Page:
Little pockets of Britain, such as Gibraltar, can be found in the most unexpected places.
You will know them by their breakfasts.
Their unique signage…
And their excellent thrift stores…
…which are staffed by the friendliest most helpful people, like Thelma and Kathy with a ‘K’.
In Britain, thrift shops are centrally located, often on the high street, each dedicated to a worthy cause: for the poor, cancer research, head injuries, or mental illness. Thelma and Kathy, Hospice Shop volunteers, saw us trying on Queen Mum hats and took it upon themselves to outfit us. Each time Kathy handed a new outfit into the fitting room, she said, “My talents are wasted in the office!” And we had to agree.
Our Channel Island adventure actually began with last month’s trip to Belgium. My sister Constance and I had both enjoyed reading The Guernsey Literary and Potato Peel Pie Society. While we were on that side of The Pond, we decided to visit at least one of the Channel Islands.
Jersey Island is home to the famous Jersey Cow…
…home to the famous Jersey Royal Potato…
But first, you may ask, how does Jersey, which is spitting distance from France, come to be so very English?
Back in 1066, after William the Duke of Normandy conquered England he changed his name to William the Conqueror and expanded his job description to include ‘King of England.’
The Channel Islands were a possession of Normandy long before England was, and remained so until 1214, when King John of England (aptly nicknamed ‘John Lackland’) lost Normandy to France. The islanders picked up their marbles, cast their lot with England rather than France, and were rewarded for their loyalty with privileges other English possessions did not enjoy. To this day they are “bailiwicks’ of England, possessions of the crown, but separate from Britain, with their own financial, legal, and judicial systems. This, BTW, is why financial business is Jersey’s main industry, and the per capita income is much higher than in most countries. And why, Thelma explained, the thrift stores have such great merchandise. They can afford to wear it once to a wedding and give it away!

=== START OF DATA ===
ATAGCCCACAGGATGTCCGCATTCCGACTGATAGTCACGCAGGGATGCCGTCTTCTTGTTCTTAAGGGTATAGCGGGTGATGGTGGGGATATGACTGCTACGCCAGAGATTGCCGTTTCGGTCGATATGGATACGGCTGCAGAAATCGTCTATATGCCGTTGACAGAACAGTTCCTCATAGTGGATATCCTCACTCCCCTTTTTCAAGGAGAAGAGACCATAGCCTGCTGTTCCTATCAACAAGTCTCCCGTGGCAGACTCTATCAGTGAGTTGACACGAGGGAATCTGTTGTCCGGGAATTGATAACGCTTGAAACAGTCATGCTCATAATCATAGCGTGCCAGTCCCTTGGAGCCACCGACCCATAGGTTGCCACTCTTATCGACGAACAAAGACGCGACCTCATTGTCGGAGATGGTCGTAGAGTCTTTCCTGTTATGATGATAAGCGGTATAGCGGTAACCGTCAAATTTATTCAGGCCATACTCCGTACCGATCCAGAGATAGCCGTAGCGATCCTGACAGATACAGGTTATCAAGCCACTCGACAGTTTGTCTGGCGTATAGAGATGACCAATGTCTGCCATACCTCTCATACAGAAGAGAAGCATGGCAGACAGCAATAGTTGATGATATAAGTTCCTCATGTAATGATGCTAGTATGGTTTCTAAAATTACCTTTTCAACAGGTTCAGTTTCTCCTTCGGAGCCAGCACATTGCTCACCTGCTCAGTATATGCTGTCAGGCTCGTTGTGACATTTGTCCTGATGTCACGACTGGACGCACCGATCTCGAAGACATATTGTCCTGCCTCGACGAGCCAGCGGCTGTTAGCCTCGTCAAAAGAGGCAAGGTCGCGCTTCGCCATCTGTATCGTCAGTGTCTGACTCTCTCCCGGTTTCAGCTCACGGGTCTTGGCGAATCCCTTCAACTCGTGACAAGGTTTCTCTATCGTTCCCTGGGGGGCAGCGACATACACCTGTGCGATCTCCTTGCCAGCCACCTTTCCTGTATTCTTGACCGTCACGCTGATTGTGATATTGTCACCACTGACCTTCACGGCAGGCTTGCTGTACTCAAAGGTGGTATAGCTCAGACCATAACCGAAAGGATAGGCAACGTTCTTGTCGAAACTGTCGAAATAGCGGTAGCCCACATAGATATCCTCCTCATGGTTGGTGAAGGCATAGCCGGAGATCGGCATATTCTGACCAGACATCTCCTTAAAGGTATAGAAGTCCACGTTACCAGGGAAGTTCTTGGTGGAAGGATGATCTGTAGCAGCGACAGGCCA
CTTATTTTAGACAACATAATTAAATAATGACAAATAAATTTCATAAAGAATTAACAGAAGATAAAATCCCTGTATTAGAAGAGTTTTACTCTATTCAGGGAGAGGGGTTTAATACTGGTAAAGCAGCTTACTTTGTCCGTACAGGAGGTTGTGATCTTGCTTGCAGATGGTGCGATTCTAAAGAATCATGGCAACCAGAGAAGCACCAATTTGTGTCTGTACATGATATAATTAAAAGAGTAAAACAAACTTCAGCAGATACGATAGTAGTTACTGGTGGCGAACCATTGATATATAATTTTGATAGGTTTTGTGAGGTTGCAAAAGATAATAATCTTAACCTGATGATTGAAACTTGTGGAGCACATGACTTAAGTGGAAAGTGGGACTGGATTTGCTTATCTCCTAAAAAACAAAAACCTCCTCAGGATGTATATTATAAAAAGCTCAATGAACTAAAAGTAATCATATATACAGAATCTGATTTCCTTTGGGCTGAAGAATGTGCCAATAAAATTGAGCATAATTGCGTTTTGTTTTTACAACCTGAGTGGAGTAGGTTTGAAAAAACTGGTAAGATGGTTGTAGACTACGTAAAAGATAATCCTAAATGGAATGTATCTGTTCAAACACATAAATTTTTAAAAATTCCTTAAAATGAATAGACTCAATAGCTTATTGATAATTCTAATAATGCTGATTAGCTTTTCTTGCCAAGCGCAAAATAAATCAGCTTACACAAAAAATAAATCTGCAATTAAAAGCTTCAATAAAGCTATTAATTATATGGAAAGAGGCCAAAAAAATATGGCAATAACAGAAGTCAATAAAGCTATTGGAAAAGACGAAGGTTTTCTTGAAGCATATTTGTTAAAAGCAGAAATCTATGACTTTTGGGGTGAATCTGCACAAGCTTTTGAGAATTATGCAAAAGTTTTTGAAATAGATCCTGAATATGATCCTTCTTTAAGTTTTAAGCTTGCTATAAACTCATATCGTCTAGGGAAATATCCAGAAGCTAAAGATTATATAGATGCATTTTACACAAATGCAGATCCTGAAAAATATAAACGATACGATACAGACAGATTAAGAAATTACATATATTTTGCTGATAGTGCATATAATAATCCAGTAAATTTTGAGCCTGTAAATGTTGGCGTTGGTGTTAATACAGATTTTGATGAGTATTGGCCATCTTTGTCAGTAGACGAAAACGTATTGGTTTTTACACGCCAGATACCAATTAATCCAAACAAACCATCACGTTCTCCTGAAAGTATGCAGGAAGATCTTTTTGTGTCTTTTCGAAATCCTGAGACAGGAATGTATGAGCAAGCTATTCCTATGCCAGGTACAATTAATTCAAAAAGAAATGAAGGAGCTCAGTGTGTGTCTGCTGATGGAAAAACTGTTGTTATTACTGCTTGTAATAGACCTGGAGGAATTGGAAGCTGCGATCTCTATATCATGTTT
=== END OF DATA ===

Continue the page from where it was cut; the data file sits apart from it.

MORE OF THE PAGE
Roy started our tour here. On June 28th, 1940, the Nazis preceded their occupation of the Channel Islands by bombing this harbor. He showed us bullet holes in the stone wall from machine gun strafing and, sadly, a memorial to the dead.
Signs of the German occupation remain all over the island. It was one of the most fortified German holdings in Europe, far out of proportion to its strategic value. Hitler, disappointed at his failure to conquer England, took particular satisfaction in occupying the Channel Islands, and he meant to keep them at all costs.
The Jersey War Tunnels are a huge complex of underground tunnels built by the Germans during the occupation, using slave labor. The Germans maintained a hospital there for wounded German soldiers.
The tunnels, like the history, seem to go on and on forever. The museum established in the tunnels echoes with footsteps and voices from the past.
They pull no punches, telling both the good and the bad that occurred on the island.
At first there were only a few hundred Germans, who were told to keep relations with the natives civil. Being stationed on Jersey was like a picnic to the Germans, with merchandise on the shop shelves to send home to their families, no bullets or bombs to dodge, and little resistance.